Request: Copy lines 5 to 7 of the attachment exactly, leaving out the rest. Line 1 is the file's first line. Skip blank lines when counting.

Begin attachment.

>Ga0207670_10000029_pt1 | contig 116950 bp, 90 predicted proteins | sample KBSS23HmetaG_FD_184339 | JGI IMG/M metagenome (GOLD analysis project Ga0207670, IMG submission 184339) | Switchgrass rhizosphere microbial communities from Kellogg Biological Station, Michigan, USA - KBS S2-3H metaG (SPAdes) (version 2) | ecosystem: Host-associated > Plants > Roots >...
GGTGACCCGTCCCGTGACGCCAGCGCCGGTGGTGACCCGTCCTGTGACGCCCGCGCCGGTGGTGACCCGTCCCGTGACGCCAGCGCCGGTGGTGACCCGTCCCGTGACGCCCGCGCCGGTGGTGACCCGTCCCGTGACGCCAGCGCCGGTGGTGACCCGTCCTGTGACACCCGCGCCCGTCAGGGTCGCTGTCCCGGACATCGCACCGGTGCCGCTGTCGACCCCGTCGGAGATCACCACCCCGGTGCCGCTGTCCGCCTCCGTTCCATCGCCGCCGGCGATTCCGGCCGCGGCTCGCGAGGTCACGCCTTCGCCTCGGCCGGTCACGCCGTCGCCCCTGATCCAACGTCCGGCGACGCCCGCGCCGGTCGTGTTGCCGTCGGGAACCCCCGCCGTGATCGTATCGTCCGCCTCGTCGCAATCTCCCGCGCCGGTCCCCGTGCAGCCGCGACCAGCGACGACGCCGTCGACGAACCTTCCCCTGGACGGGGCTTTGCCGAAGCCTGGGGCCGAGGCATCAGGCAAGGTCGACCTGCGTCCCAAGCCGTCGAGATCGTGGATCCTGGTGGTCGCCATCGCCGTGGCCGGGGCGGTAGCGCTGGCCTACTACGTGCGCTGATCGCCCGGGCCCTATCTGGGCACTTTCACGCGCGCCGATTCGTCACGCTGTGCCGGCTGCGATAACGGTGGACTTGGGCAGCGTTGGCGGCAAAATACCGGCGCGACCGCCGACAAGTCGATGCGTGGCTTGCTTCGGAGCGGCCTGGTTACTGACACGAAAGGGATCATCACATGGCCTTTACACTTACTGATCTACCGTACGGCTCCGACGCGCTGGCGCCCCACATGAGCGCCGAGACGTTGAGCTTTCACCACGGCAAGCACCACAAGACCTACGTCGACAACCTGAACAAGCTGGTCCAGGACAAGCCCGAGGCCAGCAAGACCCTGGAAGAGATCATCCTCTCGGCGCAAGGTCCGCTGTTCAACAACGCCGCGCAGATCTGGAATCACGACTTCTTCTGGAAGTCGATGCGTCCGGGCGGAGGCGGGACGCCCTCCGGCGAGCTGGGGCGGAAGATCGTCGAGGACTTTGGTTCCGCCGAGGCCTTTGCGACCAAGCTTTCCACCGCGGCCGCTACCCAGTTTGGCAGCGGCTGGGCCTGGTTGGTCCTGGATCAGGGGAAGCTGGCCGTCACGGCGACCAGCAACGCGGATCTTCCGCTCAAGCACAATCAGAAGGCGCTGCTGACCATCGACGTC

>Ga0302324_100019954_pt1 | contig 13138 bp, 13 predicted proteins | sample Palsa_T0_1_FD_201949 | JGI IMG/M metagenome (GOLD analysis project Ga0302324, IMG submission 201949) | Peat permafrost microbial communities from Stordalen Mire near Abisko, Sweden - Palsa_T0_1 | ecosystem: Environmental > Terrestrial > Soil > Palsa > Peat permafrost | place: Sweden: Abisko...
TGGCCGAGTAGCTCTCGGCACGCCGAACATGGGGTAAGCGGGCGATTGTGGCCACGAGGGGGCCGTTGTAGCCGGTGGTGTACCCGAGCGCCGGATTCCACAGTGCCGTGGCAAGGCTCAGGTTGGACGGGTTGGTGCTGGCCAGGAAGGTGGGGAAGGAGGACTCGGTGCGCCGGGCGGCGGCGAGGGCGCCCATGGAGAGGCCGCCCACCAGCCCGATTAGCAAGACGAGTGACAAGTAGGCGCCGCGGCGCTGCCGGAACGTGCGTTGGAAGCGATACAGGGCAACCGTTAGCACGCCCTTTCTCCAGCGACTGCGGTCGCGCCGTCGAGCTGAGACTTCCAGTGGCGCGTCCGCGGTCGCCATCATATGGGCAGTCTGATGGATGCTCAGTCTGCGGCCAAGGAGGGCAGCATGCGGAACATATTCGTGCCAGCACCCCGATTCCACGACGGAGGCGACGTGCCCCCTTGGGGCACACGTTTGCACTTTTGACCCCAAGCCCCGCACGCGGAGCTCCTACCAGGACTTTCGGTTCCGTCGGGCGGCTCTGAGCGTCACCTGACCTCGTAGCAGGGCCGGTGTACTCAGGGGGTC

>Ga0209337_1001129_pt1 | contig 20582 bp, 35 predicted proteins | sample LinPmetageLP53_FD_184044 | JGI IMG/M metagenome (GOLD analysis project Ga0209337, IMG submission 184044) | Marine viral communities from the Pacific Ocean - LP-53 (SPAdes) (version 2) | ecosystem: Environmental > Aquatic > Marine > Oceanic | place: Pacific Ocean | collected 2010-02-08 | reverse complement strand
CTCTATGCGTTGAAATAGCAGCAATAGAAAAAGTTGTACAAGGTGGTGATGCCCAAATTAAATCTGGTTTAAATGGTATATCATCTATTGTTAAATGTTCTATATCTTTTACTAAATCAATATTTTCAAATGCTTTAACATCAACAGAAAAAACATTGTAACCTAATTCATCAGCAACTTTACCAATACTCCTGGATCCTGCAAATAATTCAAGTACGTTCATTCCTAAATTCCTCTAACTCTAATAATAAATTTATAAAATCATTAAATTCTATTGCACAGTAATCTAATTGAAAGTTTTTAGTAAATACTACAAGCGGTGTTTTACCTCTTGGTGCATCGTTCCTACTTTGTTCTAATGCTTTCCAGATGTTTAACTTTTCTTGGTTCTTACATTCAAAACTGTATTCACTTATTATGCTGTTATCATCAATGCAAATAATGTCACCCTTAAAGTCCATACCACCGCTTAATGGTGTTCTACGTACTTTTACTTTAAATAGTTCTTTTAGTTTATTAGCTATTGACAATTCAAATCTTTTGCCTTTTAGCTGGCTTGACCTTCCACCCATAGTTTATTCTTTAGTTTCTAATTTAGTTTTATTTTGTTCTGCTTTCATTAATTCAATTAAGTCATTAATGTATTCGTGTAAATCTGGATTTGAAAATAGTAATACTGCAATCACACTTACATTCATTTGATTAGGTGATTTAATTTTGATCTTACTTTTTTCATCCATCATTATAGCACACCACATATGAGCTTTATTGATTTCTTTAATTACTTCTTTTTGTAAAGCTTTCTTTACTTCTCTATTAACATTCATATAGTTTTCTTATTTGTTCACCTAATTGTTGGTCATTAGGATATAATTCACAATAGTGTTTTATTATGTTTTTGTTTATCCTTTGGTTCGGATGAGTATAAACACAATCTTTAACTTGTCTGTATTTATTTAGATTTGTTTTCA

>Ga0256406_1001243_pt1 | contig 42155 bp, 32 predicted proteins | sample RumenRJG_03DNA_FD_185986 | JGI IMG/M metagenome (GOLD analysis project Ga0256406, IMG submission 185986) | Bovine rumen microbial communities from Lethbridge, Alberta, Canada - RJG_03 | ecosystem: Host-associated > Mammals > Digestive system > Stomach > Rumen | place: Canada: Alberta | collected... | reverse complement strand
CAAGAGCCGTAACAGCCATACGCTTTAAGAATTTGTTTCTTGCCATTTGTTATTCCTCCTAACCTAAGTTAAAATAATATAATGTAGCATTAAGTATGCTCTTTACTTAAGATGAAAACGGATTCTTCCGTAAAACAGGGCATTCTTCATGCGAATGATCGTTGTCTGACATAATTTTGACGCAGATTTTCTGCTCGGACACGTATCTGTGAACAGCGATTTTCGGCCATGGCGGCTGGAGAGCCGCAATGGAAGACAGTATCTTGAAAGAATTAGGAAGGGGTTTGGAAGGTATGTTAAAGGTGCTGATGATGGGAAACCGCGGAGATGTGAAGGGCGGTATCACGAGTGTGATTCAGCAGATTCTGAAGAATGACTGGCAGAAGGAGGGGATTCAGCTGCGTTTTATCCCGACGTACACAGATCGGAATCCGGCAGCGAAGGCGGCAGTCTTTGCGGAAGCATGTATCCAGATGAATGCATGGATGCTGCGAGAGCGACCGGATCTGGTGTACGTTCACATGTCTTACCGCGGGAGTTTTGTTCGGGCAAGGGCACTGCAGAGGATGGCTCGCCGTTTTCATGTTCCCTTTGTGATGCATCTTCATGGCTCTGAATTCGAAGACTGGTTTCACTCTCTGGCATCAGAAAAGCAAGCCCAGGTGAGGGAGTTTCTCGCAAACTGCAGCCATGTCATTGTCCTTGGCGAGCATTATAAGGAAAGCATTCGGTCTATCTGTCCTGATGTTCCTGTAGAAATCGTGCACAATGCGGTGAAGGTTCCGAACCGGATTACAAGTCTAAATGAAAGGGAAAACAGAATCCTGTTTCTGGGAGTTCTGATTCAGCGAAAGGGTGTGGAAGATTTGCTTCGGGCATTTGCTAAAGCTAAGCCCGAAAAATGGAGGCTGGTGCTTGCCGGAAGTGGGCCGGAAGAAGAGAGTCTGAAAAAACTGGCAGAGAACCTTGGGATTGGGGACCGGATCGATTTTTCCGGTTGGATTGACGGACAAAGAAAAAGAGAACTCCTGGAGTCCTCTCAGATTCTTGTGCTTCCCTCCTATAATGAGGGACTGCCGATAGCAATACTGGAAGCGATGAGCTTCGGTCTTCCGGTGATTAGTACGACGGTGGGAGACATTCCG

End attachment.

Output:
>Ga0209337_1001129_pt1 | contig 20582 bp, 35 predicted proteins | sample LinPmetageLP53_FD_184044 | JGI IMG/M metagenome (GOLD analysis project Ga0209337, IMG submission 184044) | Marine viral communities from the Pacific Ocean - LP-53 (SPAdes) (version 2) | ecosystem: Environmental > Aquatic > Marine > Oceanic | place: Pacific Ocean | collected 2010-02-08 | reverse complement strand
CTCTATGCGTTGAAATAGCAGCAATAGAAAAAGTTGTACAAGGTGGTGATGCCCAAATTAAATCTGGTTTAAATGGTATATCATCTATTGTTAAATGTTCTATATCTTTTACTAAATCAATATTTTCAAATGCTTTAACATCAACAGAAAAAACATTGTAACCTAATTCATCAGCAACTTTACCAATACTCCTGGATCCTGCAAATAATTCAAGTACGTTCATTCCTAAATTCCTCTAACTCTAATAATAAATTTATAAAATCATTAAATTCTATTGCACAGTAATCTAATTGAAAGTTTTTAGTAAATACTACAAGCGGTGTTTTACCTCTTGGTGCATCGTTCCTACTTTGTTCTAATGCTTTCCAGATGTTTAACTTTTCTTGGTTCTTACATTCAAAACTGTATTCACTTATTATGCTGTTATCATCAATGCAAATAATGTCACCCTTAAAGTCCATACCACCGCTTAATGGTGTTCTACGTACTTTTACTTTAAATAGTTCTTTTAGTTTATTAGCTATTGACAATTCAAATCTTTTGCCTTTTAGCTGGCTTGACCTTCCACCCATAGTTTATTCTTTAGTTTCTAATTTAGTTTTATTTTGTTCTGCTTTCATTAATTCAATTAAGTCATTAATGTATTCGTGTAAATCTGGATTTGAAAATAGTAATACTGCAATCACACTTACATTCATTTGATTAGGTGATTTAATTTTGATCTTACTTTTTTCATCCATCATTATAGCACACCACATATGAGCTTTATTGATTTCTTTAATTACTTCTTTTTGTAAAGCTTTCTTTACTTCTCTATTAACATTCATATAGTTTTCTTATTTGTTCACCTAATTGTTGGTCATTAGGATATAATTCACAATAGTGTTTTATTATGTTTTTGTTTATCCTTTGGTTCGGATGAGTATAAACACAATCTTTAACTTGTCTGTATTTATTTAGATTTGTTTTCA

>Ga0256406_1001243_pt1 | contig 42155 bp, 32 predicted proteins | sample RumenRJG_03DNA_FD_185986 | JGI IMG/M metagenome (GOLD analysis project Ga0256406, IMG submission 185986) | Bovine rumen microbial communities from Lethbridge, Alberta, Canada - RJG_03 | ecosystem: Host-associated > Mammals > Digestive system > Stomach > Rumen | place: Canada: Alberta | collected... | reverse complement strand